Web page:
Foundations for our Future
posted 2012-11-28 by Phil Sturgeon
The team here have been meaning to get more active with blogging about what is happening behind the scenes and there is no time like the present.
I am constantly amazed by the number of people using, blogging about, launching with, and contributing to PyroCMS. Compared to a year ago we're a much bigger community and this can be seen through so many metrics. We're the Most Watched PHP CMS on GitHub, we have hundreds of contributors and PyroCMS just got translated into Chinese Simplified - it's 22nd language!
While the v2.1 branch is doing this well I am not content with it. We are tantalizingly close to getting v2.2.0 out the door and you guys will be very happy with the changes included there. Totally modular Search is a certainly going to be a big thing, along with the amazingly powerful Page Types which are going to blow people away with how powerful and easy they are. With v2.2.0 getting close to launch I do of course have to start planning the future beyond that.
v2.3.0 will be PHP 5.3
But thinking even further ahead than v2.2.0 is v2.3.0, which will be an even bigger improvement for PyroCMS. PHP 5.2.4 has been our minimum requirement for a long time, but the usage numbers for that version of PHP 5.2.x have dropped so significantly in the last few months (down from 30% to less than 15%) that we feel it's appropriate for us to start building out new versions with PHP 5.3.6 as a minimum requirement.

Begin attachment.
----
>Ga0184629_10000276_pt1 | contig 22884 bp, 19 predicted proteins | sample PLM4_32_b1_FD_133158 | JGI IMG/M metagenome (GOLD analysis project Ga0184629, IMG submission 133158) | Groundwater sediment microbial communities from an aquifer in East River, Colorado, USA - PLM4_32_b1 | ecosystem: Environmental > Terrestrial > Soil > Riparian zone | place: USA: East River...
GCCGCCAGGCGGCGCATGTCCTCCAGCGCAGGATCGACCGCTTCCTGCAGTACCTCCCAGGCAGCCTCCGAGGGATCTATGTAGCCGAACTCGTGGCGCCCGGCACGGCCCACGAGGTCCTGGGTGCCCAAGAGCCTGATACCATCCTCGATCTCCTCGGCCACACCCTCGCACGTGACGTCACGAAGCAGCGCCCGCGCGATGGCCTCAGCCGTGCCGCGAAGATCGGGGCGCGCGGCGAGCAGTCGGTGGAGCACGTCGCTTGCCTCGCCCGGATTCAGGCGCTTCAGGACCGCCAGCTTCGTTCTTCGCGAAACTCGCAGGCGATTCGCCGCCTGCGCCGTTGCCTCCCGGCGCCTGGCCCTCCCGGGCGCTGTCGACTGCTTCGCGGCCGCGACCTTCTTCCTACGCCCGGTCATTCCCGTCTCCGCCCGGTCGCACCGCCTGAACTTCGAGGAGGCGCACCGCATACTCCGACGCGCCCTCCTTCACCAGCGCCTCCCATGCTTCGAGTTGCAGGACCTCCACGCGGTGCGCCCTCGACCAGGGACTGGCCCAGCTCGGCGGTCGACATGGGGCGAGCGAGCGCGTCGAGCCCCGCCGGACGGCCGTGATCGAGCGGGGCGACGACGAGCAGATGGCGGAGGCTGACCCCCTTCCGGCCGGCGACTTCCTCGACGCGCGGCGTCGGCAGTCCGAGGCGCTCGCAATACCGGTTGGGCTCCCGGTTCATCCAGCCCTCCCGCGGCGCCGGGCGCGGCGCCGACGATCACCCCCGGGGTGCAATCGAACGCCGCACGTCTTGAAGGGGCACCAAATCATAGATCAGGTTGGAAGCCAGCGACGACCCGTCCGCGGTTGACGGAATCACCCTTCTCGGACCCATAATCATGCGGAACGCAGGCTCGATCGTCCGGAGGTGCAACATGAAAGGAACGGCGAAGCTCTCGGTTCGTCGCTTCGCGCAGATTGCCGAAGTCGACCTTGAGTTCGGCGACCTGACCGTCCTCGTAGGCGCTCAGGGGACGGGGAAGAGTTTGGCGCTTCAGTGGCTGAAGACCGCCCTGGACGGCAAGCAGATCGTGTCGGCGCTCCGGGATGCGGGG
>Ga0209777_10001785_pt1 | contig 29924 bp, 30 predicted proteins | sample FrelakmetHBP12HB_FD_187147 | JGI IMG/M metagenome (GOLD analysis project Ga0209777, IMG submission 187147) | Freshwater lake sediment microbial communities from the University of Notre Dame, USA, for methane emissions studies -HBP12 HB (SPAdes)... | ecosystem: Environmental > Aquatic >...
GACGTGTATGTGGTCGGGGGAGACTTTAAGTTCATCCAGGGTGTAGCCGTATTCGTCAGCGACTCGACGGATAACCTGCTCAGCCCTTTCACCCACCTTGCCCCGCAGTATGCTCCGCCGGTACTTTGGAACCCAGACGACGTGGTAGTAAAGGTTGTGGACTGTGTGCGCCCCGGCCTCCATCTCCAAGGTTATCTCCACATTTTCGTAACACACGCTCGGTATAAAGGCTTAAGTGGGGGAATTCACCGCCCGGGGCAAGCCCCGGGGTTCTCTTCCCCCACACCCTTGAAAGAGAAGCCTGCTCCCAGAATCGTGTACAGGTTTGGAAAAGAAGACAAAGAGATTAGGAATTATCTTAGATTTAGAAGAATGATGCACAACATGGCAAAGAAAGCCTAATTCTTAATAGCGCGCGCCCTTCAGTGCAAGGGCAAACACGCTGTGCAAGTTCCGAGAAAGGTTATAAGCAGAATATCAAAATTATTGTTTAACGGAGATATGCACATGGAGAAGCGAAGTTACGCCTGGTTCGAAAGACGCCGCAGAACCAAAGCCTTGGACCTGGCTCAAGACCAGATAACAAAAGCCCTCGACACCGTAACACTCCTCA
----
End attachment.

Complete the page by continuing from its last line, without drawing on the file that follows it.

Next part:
Wether that interests or concerns you, the team feels like it is absolutely for the best of PyroCMS users. I completely understand that there are many of you who are unable to upgrade because your web host for some reason still only has PHP 5.2 available, or for whatever other reason, but you are not forgotten about.
Versions of PyroCMS are supported for 2 minor versions (e.g: 2.0 is currently supported), so you essentially have about a year to get from 2.2 to 2.3 before you need to be concerned. Security updates and hotfixes will be applied to the 2.2.x branch for that time, and if by next year PHP 5.3 is not an option for your web hosts then you seriously need to consider moving.